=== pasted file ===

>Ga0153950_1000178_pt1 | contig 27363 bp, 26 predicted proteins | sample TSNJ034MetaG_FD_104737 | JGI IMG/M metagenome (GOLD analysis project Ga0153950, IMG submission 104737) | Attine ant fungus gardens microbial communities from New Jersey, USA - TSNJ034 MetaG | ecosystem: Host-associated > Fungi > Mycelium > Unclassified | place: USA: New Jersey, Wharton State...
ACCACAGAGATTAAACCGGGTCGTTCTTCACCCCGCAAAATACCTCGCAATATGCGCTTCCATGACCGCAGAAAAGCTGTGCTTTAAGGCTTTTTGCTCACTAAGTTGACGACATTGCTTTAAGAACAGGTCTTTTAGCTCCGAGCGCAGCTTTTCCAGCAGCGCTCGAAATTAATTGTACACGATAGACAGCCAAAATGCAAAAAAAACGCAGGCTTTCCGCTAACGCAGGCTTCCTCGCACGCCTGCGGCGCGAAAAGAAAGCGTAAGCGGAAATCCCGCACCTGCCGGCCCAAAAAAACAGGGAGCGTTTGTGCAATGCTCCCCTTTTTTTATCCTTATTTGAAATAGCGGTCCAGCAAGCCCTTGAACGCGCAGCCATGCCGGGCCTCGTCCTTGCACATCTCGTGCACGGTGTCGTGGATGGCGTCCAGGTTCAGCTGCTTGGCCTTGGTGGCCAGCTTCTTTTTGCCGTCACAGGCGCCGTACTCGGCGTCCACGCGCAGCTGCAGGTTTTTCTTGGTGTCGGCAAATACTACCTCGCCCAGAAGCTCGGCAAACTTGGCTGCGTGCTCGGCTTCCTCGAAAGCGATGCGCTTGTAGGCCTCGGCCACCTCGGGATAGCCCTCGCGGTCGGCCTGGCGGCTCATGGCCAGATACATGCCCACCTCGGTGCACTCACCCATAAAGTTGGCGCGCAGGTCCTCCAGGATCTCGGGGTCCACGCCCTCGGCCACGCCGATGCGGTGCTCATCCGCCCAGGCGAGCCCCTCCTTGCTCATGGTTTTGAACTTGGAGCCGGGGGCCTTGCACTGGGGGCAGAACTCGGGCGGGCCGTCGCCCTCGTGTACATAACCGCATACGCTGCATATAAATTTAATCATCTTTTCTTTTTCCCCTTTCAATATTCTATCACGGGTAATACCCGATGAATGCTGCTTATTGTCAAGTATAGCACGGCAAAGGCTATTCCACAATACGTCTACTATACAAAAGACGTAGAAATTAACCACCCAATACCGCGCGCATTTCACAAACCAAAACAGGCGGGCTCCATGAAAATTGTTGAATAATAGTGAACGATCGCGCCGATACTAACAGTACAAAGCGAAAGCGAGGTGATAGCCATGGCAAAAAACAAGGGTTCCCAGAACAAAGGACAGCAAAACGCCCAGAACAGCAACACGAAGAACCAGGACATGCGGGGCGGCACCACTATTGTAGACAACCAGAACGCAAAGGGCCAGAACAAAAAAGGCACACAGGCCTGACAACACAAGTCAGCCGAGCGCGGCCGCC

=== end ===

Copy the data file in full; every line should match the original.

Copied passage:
>Ga0153950_1000178_pt1 | contig 27363 bp, 26 predicted proteins | sample TSNJ034MetaG_FD_104737 | JGI IMG/M metagenome (GOLD analysis project Ga0153950, IMG submission 104737) | Attine ant fungus gardens microbial communities from New Jersey, USA - TSNJ034 MetaG | ecosystem: Host-associated > Fungi > Mycelium > Unclassified | place: USA: New Jersey, Wharton State...
ACCACAGAGATTAAACCGGGTCGTTCTTCACCCCGCAAAATACCTCGCAATATGCGCTTCCATGACCGCAGAAAAGCTGTGCTTTAAGGCTTTTTGCTCACTAAGTTGACGACATTGCTTTAAGAACAGGTCTTTTAGCTCCGAGCGCAGCTTTTCCAGCAGCGCTCGAAATTAATTGTACACGATAGACAGCCAAAATGCAAAAAAAACGCAGGCTTTCCGCTAACGCAGGCTTCCTCGCACGCCTGCGGCGCGAAAAGAAAGCGTAAGCGGAAATCCCGCACCTGCCGGCCCAAAAAAACAGGGAGCGTTTGTGCAATGCTCCCCTTTTTTTATCCTTATTTGAAATAGCGGTCCAGCAAGCCCTTGAACGCGCAGCCATGCCGGGCCTCGTCCTTGCACATCTCGTGCACGGTGTCGTGGATGGCGTCCAGGTTCAGCTGCTTGGCCTTGGTGGCCAGCTTCTTTTTGCCGTCACAGGCGCCGTACTCGGCGTCCACGCGCAGCTGCAGGTTTTTCTTGGTGTCGGCAAATACTACCTCGCCCAGAAGCTCGGCAAACTTGGCTGCGTGCTCGGCTTCCTCGAAAGCGATGCGCTTGTAGGCCTCGGCCACCTCGGGATAGCCCTCGCGGTCGGCCTGGCGGCTCATGGCCAGATACATGCCCACCTCGGTGCACTCACCCATAAAGTTGGCGCGCAGGTCCTCCAGGATCTCGGGGTCCACGCCCTCGGCCACGCCGATGCGGTGCTCATCCGCCCAGGCGAGCCCCTCCTTGCTCATGGTTTTGAACTTGGAGCCGGGGGCCTTGCACTGGGGGCAGAACTCGGGCGGGCCGTCGCCCTCGTGTACATAACCGCATACGCTGCATATAAATTTAATCATCTTTTCTTTTTCCCCTTTCAATATTCTATCACGGGTAATACCCGATGAATGCTGCTTATTGTCAAGTATAGCACGGCAAAGGCTATTCCACAATACGTCTACTATACAAAAGACGTAGAAATTAACCACCCAATACCGCGCGCATTTCACAAACCAAAACAGGCGGGCTCCATGAAAATTGTTGAATAATAGTGAACGATCGCGCCGATACTAACAGTACAAAGCGAAAGCGAGGTGATAGCCATGGCAAAAAACAAGGGTTCCCAGAACAAAGGACAGCAAAACGCCCAGAACAGCAACACGAAGAACCAGGACATGCGGGGCGGCACCACTATTGTAGACAACCAGAACGCAAAGGGCCAGAACAAAAAAGGCACACAGGCCTGACAACACAAGTCAGCCGAGCGCGGCCGCC